Here's a little anecdote for you. Back in the hazy days of the 1st grade, my utterly beloved teacher, Mrs. Olsen, gave each of her students a cardboard hot air balloon with their name printed on it. We could tape our balloons to the wall and move them around the room in a circle based on how many books we read throughout the school year. The student whose balloon traveled the furthest each week was rewarded with a root beer Dum Dum. It was bliss.
But my balloon traveled the classroom so many times that by Thanksgiving break, Mrs. Olsen’s stock of Dum Dums was looking a little thin, and I was hopping into my mother’s minivan every Friday afternoon with root beer breath. So I stopped reporting every single book I read, so as not to make my peers — already formidable at seven whole years of age — any more unimpressed with me than they already were. This continued school year after school year. The balloon would become a frog or a strawberry, but the basic premise was the same, and by holiday break, I’d have circled the room twice before remembering to dial it down a notch ... at least in public.
Thankfully, by the time I made it to high school, the reign of doe-eyed reader Rory Gilmore had begun, and books (at least among a particular group of people) were the it things. I was finally free to let my Baskerville-typeface freak flag fly.
But no matter how sexy that one guy made the Rory Gilmore reading challenge sound, not everyone is going to understand why you’ll always spend the last few dollars of your paycheck on books rather than sandwiches or bus tokens (you needed to practice your reading while walking anyway.)
Readers, I know I don’t need to tell you the struggle is real. But maybe the next time someone rains all over your book parade, you can forward them this list of nine things that people who love books are sick of hearing.
"You're staying in tonight to read?"
Let’s get one thing straight here: every night is a night I'd rather be at home reading. Books don't ask me to take the subway in high heels, or make uncomfortable small talk (Mr. Darcy is never boring,) or pay for expensive drinks that come in concerning dayglo colors. I don't even have to wear pants, if I'm so inclined. There is not a single nightclub on Earth that can compare to pantsless reading in bed. Now, thanks for the invite, and please shut the door on your way out.
"I wish I had time to read, but ..."
"You're buying more books?"
Go home right now and count all the pairs of underpants you own. (I'm not certain this will actually prove any sort of point, but it'll give me time to run back to Powell's and pick up that one book I forgot to buy earlier.)
"Oh, I don't really read."
So, what you're telling me is that if I come over to your apartment and look at your shelves, they will be filled with ...? All those ceramics you made at Color Me Mine? Antique cake toppers? String cheese? What is on your shelves?! (If they're filled with all the books you're not reading, can I have them?)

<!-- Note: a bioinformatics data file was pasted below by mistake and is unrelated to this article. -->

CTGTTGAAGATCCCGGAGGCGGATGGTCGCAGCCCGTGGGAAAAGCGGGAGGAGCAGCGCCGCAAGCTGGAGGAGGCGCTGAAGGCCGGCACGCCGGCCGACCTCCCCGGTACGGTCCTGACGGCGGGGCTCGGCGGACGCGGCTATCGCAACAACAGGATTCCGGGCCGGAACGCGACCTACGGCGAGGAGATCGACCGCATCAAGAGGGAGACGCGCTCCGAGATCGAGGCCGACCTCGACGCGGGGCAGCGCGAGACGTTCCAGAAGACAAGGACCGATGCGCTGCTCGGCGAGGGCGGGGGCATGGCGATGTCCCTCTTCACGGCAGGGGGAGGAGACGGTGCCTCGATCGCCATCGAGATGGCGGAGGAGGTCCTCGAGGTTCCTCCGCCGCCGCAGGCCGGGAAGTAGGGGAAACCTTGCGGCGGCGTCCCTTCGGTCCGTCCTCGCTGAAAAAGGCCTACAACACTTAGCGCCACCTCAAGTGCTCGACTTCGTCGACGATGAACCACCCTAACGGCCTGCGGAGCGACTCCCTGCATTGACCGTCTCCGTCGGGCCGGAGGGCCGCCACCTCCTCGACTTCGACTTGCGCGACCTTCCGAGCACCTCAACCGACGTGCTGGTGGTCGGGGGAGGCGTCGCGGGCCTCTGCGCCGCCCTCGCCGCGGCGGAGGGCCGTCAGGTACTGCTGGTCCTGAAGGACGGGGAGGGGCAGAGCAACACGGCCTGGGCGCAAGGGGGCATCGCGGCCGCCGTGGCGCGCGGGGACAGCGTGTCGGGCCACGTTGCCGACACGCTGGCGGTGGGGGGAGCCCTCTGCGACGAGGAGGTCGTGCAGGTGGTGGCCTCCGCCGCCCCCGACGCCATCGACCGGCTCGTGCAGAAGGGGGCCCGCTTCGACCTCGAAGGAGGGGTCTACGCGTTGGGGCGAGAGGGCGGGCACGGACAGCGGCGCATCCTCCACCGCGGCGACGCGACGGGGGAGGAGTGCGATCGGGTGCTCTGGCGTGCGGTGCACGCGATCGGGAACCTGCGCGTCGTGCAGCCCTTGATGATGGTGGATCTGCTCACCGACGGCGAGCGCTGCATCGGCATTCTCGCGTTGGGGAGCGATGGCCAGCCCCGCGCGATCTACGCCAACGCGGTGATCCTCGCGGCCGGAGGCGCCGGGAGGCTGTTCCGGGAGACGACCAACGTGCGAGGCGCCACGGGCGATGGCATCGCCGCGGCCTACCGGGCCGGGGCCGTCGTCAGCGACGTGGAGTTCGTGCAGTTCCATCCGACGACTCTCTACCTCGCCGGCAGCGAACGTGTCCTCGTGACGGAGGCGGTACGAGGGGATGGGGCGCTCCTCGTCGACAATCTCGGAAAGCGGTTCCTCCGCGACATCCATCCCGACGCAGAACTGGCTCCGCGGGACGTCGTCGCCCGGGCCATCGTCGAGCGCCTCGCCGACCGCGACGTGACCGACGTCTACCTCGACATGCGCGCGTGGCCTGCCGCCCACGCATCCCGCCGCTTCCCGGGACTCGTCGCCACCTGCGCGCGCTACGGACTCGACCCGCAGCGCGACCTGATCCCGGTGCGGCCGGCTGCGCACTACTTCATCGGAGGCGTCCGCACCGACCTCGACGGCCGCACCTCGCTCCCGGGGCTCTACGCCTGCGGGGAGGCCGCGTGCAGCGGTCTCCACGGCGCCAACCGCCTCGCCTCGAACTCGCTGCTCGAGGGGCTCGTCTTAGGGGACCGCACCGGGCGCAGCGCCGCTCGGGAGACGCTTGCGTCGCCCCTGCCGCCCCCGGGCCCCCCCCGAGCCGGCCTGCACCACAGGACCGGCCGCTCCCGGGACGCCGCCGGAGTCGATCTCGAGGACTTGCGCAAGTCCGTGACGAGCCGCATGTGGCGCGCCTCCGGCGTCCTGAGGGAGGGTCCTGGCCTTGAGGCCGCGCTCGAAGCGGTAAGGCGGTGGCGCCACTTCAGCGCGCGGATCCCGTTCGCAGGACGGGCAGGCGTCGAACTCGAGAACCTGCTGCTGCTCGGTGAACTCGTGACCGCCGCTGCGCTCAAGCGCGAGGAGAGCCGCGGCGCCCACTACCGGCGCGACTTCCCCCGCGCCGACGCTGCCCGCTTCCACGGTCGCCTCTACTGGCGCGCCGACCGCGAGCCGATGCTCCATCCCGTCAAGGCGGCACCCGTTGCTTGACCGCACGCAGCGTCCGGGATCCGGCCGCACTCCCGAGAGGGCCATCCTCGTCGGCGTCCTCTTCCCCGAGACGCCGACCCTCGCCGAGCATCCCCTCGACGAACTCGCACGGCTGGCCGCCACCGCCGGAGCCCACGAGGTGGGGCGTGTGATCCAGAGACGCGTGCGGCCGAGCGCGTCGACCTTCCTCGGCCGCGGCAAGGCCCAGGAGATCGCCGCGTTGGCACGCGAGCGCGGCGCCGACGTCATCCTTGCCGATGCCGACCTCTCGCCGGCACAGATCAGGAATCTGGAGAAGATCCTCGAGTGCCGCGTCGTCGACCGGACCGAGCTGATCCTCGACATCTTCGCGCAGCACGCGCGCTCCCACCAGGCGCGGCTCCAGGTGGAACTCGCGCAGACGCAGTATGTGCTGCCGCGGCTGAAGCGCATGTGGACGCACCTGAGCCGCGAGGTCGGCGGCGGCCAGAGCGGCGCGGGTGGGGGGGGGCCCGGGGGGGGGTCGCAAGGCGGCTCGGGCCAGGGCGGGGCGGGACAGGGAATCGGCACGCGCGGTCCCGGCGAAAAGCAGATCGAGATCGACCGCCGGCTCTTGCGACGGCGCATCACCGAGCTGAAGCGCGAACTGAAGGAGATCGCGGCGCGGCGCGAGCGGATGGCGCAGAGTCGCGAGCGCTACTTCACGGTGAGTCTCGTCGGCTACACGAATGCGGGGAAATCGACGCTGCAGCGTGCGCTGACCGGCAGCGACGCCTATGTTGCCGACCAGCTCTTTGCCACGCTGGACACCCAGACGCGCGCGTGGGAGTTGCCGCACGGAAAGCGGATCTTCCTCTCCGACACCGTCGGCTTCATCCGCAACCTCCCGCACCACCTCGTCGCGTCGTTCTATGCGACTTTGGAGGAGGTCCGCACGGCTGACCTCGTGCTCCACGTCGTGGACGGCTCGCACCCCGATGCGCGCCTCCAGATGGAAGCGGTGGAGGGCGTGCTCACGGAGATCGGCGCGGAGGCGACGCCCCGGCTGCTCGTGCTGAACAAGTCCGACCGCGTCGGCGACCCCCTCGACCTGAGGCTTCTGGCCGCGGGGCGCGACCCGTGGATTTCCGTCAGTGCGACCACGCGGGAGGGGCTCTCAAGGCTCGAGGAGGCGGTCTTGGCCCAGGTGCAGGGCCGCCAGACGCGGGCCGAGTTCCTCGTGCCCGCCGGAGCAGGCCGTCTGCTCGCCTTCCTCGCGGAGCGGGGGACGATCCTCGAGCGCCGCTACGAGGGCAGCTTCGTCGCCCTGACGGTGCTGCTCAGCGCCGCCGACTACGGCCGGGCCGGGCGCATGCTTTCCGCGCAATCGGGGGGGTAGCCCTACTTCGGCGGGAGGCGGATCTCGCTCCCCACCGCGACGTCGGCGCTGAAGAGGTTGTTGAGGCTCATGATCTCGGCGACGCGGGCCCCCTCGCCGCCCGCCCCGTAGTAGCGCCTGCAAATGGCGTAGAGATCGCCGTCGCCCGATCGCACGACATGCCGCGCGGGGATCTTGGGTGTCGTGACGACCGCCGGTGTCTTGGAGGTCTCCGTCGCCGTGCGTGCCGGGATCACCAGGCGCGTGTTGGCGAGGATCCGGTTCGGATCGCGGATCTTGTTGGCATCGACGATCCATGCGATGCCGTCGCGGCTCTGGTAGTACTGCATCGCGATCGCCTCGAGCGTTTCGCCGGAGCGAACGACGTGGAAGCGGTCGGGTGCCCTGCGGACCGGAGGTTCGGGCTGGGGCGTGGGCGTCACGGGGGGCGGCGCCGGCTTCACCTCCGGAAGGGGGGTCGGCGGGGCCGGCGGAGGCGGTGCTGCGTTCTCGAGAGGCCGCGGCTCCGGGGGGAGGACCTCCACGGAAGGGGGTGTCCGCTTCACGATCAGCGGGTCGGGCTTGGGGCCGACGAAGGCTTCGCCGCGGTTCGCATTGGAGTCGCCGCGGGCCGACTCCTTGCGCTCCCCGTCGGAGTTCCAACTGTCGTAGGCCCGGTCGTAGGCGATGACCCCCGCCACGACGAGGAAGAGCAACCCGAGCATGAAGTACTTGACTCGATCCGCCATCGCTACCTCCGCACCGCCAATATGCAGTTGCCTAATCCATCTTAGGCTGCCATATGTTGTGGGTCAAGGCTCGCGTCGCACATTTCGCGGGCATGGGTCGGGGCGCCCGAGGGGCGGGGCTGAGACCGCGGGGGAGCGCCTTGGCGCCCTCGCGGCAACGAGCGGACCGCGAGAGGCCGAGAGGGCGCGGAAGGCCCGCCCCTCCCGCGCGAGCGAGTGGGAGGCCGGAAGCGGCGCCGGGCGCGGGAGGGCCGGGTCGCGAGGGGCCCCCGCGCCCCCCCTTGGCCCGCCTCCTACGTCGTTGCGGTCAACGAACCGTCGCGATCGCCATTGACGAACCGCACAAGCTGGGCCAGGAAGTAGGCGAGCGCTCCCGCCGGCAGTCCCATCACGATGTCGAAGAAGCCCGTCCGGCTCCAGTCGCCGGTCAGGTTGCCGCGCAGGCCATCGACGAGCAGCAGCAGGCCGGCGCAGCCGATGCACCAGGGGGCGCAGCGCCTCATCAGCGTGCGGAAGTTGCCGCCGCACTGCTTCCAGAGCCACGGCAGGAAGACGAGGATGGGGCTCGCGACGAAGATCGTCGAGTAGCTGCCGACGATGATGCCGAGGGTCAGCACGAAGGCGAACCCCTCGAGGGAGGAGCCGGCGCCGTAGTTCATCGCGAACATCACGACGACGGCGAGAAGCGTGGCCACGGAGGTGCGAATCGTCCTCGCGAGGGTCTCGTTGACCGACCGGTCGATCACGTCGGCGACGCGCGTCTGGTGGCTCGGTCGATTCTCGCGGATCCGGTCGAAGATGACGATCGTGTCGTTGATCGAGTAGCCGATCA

"You must have loved [the only novel people who don't read are talking about this year]."
I'm going to ask you to close your eyes for a second, and imagine you just dedicated upwards of 30 minutes to describing the first pair of Louboutins you ever bought. You with me? Now imagine I said: "Oh, you must love Birkenstocks then." Burns a little, doesn't it? (Not that I'm hating on the Birkenstocks. Girlfriend can get down in some Birkenstocks. But seriously, you know what I mean.)
"Can't you just wait for the movie to come out?"
"Why do you always have a book in your purse?"
Because at her first Chilton dance, Rory Gilmore told me to. No, but seriously, I do always have a book in my purse. Do I lament the extra weight and missing out on the cute clutch trend? A little. But at some point during this dinner / coffee date / bat mitzvah / séance / Boot Barn grand opening we're at, the conversation is going to get a little dull, or you're going to have to take a call, or need go to the bathroom, or I'm just going to get sick of using my mouth to form words, at which point I will find a quiet corner and read until I'm allowed to go home.
"Fiction doesn't count."
It has been scientifically proven that humans who read fiction are better than all the other humans. *mic drop*
"Can I borrow your copy of ..."
Just to be perfectly clear: I'm going to loan you my beloved copy of The Poisonwood Bible, or On The Road (but seriously, you haven't read those already?) I am going to remove the book from it's meticulously categorized location on my shelf — resulting in an empty space that will now haunt me relentlessly, day and night — and give it to you. I'm going to refrain from reminding you not to bend the front cover back too far, or crease my dog-ear-free pages, or read all the personal, color-coordinated flowcharts I made in the margins.
Then, in exactly 48 hours, I'll call to ask if you enjoyed the book, and when you tell me you haven't had a chance to start it yet, a small seed of resentment will nest in my heart and remain there forever. Because you are not going to return my book. Like, ever. Maybe you think you will, but you won't. And one day, you'll forget you even borrowed it. But I will not forget, and every time I see you, for the rest of my natural born life, I'm going to think about nothing but this book, until we can no longer be friends. Because when I look at you, all I will see is the cover of The Poisonwood Bible, and it will literally make me banana-pants-wearing crazy.
So let's all just stop saying these things, OK? And exhale.